Sunday, January 24, 2010

I wish I could stop comparing my kids

My little girl, Sabrina, is learning how to swim. Every Saturday, we take her to a local Y for lessons and she kicks up a storm. She's getting pretty good.

I sit on the bleachers along with the other parents, sweating a little from the humidity and taking a rare few moments to sit and not do anything. My mind wanders and I mull over the leaps and bounds Sabrina has been making. She turns five this week and she's starting to spell and read words, find her way around the computer, and create the most beautiful drawings. 

I think about Max, my seven-year-old, who has cerebral palsy. He has been making progress, too. Like he is obsessed with the color purple and has been noticing it everywhere and saying "Ur-ul! Ur-ul!" It's just one of the ways he's getting more communicative. He can now spell "M-A-X" out loud. He's also using both hands more often (his left one is more functional—he typically neglects to use the right). But often, it feels like Max is treading water while Sabrina is plowing ahead.

I try not to compare my children yet inevitably, I do. And it is so unfair to Max, because he is not Sabrina. For one, the fact that he is making progress is pretty miraculous, considering the extent of his brain damage and what we were told at birth. And he has his superpowers: His brightness, alertness, curiosity and smarts are merits all his own. Not to mention the dimples and good hair.

I have come a long way from Max's early years, when I'd compare him to other kids on the playground and at birthday parties and end up coming home in tears. I no longer do that, though I still see him through the lens of his sister's accomplishments. Also unfair: I'm always holding Max up to Sabrina, never the opposite, though when I think about it she would be very lucky to have just an ounce of his good-natured ways. Max also has a sharper sense of humor. The other day we were at a local pub where they had this Simpsons video bowling game. At one point, Marge picks up the baby and rolls her down the lane like a bowling ball; the baby then crawls out of the machine. Well, Max noticed that detail and was cracking up. He has the most infectious laugh; it's hard not to join in.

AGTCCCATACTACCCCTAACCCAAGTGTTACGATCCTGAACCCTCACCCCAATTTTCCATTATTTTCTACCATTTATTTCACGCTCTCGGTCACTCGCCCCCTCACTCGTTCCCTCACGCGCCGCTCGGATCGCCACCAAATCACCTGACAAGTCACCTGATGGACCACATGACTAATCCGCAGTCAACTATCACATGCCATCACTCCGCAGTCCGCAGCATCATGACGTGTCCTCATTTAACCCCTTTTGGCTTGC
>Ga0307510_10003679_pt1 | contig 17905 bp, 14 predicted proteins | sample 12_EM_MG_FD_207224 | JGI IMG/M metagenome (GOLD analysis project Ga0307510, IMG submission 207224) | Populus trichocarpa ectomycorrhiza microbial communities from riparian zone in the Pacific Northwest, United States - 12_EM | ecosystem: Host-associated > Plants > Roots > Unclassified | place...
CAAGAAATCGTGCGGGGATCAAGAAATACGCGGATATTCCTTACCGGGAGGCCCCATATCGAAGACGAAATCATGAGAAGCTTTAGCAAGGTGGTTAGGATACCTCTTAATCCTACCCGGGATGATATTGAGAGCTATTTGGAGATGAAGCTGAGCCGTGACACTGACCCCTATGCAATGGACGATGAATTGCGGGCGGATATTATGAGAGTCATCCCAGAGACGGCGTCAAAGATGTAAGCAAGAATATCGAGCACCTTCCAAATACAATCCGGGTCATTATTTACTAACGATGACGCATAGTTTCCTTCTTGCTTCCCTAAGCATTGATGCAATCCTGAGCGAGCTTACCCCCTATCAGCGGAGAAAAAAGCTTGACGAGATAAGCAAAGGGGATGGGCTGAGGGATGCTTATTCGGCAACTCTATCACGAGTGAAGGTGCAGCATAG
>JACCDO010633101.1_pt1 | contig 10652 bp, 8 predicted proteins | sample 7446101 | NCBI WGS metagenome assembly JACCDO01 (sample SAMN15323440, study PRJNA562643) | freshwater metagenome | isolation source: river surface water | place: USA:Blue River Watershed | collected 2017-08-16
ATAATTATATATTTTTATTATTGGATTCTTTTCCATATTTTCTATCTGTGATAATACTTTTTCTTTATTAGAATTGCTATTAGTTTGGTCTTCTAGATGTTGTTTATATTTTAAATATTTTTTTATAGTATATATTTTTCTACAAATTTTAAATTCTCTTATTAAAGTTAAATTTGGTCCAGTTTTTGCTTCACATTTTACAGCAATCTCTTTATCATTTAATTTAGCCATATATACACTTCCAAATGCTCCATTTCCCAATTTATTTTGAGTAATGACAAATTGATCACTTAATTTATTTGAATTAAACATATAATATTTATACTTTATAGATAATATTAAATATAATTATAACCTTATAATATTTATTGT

If I'm going to compare my kids, I'm going to at least make sure it goes both ways. That's not the best answer, but hey, it's progress. 


  1. With sibs the comparing does seem almost impossible not to do, but you are right, each child has their own gifts and each child should be celebrated.

  2. Hi Ellen! When I had my typical daughter after my son, I was blown away by how miraculous typical development is. It's an absolute miracle. It's not anything kids have to "try" to do or work hard at. They learn everything by osmosis and naturally. So it actually gave me a new appreciation for just how HARD and frustrating things were for my son -- and how there really was no comparison. For us typical people, we're given things on a silver platter. It's only when we have a child with a disability that we realize what we've taken for granted. Comparing our kids (and I know it's human nature to compare and we all do it) is like valuing the accomplishment of someone who had an unfair advantage in a race over the person who didn't. There just is no comparison!

  3. Progress is everything, and comparison is inevitable, just noticing it may be enough. For now.